Thursday, May 17, 2012

The future of gay people will be determined by black people

Much has been made about the connection between black and gay civil rights, and the tendency for some parts of the former to deny any such connection, to the disappointment of progressives. David Weigel discussed the divide yesterday in this piece for Slate.

The principle difference argued by anti-gay blacks is that homosexuals chose to be homosexual, whereas no one can choose to be black. If you find yourself arguing with these people and try to directly counter the assertion, you're making a mistake, for the nature/nurture debate only skims the surface of a much deeper issue, which is that of personal liberty. It doesn't matter if homosexuality is chosen or if it is inborn, it is a personal liberty that no one has any valid reason to deny.

Getting to the heart of the matter is important. It makes the picture clearer for everyone, and makes it clear you know exactly what you're talking about. (The opposite example is a creationist who attacks every possible detail of evolutionary theory without a connecting fiber in any of his arguments.) For this particular case, you'll then be able to skip past sticky discussions of race and other traits you are born with and talk about why homosexuality is or isn't a personal liberty. As I've said before, there is no logical basis for their religiously or culturally motivated bigotry, and they will lose that argument every time.

Tuesday, May 15, 2012

The Cack-Man cometh

Well, this is disappointing. Manny Pacquiao, world boxing champion, congressman, and humanitarian, is not so humane when it comes to LGBT rights. From the article:
Pacquiao, bearing a conservative stance on the Reproductive Bill which is still pending in the Philippine Congress for approval even after contemptuous debates, believes the sweeping campaign of Obama favoring the gays and lesbians to legally marry is nothing more than a direct attack on the moral society and against the creative power and will of God.
Pacquiao's position as both a lawmaker and an asshole shows why church/state separation is important. A friend of mine, a Mormon, once told me she supports her church in its stance against gay marriage, but she did not support her church's support of Proposition 8, which made gay marriages illegal in California. "If you're gay and you want to get married, don't be Mormon," she said. I wholeheartedly agree. That is exactly the position that theists should have regarding personal liberties such as these, because it is not for them to legislate their moral code to everyone else, unless they can prove that they have a secular, logical basis for their objection. The successful appeal against Prop 8 last year showed in a court of law that there is no secular or logical argument that can be made.

Atheist fan(atic)s

Last weekend I got into a conversation with my brother about religion. He has a BS in anthropology so this topic comes naturally to him, and though we see eye to eye on many criticisms of religion, as an agnostic, he doesn't really throw in with our lot of self-proclaimed heathen atheists. As is predictable to experienced "active" atheists, this phrase came up:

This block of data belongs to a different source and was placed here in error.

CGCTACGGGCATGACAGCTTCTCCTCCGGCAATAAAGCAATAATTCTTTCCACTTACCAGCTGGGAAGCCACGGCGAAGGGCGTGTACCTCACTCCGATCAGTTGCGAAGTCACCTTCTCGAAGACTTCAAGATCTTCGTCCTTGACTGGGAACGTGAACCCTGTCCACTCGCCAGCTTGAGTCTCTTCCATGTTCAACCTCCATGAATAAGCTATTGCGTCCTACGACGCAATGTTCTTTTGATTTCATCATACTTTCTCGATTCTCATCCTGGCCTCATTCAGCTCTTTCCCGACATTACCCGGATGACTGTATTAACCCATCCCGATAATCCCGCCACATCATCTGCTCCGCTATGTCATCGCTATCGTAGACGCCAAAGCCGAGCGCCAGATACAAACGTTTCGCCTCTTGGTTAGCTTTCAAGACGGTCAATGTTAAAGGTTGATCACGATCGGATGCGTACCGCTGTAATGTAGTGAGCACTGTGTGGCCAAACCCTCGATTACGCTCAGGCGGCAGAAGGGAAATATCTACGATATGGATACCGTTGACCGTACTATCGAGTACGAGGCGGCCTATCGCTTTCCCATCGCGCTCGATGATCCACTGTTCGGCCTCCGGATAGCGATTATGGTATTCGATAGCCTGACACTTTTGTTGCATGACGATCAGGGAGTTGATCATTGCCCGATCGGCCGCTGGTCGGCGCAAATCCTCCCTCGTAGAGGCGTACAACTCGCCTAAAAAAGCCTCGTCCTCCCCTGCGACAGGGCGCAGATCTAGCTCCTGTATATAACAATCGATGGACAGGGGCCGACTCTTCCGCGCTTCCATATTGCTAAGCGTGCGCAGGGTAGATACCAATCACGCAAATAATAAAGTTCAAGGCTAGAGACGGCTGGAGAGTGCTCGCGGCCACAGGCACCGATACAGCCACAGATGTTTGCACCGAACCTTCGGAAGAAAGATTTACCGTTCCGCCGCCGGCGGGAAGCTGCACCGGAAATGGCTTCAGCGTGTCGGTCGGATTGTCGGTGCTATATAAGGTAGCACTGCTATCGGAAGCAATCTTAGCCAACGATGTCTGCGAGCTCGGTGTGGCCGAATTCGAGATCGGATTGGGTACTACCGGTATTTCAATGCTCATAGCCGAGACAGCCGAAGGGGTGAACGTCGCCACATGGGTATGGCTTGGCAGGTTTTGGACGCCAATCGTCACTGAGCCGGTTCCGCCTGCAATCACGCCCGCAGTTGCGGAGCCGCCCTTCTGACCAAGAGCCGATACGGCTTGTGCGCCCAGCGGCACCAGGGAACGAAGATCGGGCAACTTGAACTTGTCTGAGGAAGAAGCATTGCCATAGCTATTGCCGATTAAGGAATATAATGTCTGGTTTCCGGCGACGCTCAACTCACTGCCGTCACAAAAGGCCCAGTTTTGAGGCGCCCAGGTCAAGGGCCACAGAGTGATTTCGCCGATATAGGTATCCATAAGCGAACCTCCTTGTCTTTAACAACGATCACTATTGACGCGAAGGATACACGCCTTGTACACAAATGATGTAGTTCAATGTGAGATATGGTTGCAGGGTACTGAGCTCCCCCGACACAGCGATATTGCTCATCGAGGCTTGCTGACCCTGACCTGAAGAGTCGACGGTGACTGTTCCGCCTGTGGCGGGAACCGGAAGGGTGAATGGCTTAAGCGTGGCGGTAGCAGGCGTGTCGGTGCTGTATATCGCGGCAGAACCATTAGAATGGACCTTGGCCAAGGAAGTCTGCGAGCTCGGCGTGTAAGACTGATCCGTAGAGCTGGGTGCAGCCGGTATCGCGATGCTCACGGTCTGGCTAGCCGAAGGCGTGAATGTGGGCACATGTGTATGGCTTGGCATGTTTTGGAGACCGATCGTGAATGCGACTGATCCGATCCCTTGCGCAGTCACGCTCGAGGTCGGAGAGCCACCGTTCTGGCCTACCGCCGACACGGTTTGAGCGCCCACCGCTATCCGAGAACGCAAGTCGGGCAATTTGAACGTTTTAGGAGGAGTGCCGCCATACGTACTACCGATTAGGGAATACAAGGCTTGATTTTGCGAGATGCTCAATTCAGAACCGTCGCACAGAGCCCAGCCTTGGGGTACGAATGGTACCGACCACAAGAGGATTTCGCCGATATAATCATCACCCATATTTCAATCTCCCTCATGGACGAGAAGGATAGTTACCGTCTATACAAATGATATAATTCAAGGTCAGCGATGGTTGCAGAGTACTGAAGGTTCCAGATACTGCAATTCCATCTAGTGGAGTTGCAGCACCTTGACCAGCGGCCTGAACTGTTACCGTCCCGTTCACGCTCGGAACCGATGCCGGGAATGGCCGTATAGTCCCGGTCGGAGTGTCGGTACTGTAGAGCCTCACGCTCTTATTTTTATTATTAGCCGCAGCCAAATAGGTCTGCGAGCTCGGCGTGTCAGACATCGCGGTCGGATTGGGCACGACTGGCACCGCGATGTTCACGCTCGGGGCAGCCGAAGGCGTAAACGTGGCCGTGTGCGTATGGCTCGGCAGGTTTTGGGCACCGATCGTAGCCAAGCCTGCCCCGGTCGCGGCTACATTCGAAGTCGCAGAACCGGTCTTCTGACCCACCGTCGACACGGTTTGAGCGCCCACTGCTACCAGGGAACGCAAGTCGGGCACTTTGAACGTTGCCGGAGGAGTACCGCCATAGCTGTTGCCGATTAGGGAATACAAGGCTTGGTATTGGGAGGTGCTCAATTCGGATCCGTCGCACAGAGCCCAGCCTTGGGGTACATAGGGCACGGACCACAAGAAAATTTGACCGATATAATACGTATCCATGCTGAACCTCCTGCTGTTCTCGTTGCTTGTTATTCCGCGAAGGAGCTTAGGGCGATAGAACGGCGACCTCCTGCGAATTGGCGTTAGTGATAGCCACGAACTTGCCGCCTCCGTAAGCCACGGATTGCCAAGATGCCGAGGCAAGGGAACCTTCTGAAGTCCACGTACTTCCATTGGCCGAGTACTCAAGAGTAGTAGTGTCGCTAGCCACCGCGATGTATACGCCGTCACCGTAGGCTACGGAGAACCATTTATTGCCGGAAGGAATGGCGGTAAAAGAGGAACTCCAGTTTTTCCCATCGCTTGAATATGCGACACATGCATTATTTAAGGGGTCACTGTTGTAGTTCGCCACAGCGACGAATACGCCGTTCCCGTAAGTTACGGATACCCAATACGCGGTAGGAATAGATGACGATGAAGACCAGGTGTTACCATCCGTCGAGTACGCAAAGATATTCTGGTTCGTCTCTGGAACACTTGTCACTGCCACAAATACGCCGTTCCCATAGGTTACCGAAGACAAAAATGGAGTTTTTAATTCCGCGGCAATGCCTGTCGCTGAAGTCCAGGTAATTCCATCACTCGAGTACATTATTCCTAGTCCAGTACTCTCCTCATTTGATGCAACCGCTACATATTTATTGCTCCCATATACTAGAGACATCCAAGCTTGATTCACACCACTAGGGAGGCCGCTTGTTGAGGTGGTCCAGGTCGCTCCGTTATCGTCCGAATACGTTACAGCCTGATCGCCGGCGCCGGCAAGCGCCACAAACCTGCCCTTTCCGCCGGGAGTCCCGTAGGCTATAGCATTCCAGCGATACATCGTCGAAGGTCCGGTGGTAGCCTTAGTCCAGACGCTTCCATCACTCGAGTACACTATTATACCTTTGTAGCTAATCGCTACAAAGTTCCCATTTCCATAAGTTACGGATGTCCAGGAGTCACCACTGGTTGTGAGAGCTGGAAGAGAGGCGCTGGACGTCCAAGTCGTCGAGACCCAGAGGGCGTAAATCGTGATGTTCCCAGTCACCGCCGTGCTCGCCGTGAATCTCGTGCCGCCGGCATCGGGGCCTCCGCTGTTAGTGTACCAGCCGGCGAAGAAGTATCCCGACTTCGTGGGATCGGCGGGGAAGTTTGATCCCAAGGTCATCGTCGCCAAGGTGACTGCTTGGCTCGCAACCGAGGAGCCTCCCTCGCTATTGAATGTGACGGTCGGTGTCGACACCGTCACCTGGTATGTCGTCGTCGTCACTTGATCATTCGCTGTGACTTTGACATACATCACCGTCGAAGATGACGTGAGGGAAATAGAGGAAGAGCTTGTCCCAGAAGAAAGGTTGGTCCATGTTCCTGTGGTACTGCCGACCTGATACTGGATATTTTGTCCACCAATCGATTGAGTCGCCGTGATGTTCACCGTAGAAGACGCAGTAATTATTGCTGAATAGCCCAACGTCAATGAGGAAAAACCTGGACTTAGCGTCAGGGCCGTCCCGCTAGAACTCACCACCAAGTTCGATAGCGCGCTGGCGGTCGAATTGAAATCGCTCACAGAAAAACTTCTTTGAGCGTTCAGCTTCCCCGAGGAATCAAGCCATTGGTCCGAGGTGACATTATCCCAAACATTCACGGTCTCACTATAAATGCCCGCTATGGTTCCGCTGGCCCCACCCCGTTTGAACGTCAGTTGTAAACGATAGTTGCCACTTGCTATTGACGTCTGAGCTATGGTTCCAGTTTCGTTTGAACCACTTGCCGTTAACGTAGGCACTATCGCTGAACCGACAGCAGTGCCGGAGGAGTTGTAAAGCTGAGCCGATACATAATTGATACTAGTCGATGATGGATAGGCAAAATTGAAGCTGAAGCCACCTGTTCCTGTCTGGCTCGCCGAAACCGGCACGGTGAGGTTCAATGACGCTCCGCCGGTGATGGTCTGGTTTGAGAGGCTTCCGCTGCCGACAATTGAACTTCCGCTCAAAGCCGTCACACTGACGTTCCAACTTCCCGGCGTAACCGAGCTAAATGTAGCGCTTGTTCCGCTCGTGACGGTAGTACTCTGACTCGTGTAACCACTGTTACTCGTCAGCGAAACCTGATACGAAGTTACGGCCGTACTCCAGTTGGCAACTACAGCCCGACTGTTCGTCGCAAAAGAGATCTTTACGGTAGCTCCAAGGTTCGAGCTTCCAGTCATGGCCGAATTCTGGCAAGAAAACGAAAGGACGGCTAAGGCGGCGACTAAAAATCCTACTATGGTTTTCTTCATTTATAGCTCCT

Some atheists are just as fanatical as the religious.
A day later, Rabbi Dow Marmur wrote in the Toronto Star
...impartial observers will know that contemporary atheists are often even more fanatical than religious fundamentalists
You know what? They're right. Some atheists are indeed crazy. Some atheists are stupid. And some atheists are just atheists by default, not because they've given it any thought (also like many of the religious). All this goes into the larger narrative of painting atheism as another religion, which is ridiculous.

There's a wealth of material from Marmur's title alone: "Zealous atheists resemble religious fanatics." My first thought was what a stupid title that was, like saying "really passionate people resemble other really passionate people." But then I read it again and thought, do the zealous atheists of the world really compare to the religious fanatics of the world?

Your answer is no. Emphatically. Find me an atheist suicide bomber. Find me an atheist trying to get the government to limit the rights of other human beings because they're different from him. Find me an atheist that will knowingly allow pedophiles to violate and denigrate the health and safety of helpless children.

I suppose if you really try, you will undoubtedly find some sick, murderous individuals who happen to be atheists. The difference is that such are examples of individuals. The inhumanity of religions are institutional, training good people to be bad, inculcating generations to believe in nonsense and affecting the world with that nonsense.

But there was still more controversy brewing on Mothers' Day weekend. On Sunday, Deepak Chopra Tweeted the following:
#Atheism is a cult with a small following.
Oh we're a cult, are we? A cult, you mean those institutions run by batshit loonies who tell their flock to shun their friends and loved ones who are not part of their faith, and encourage people to donate everything they have? The ones that threaten hellfire and physical, financial and social abuse if anyone tries to leave? You're insane, Deepak.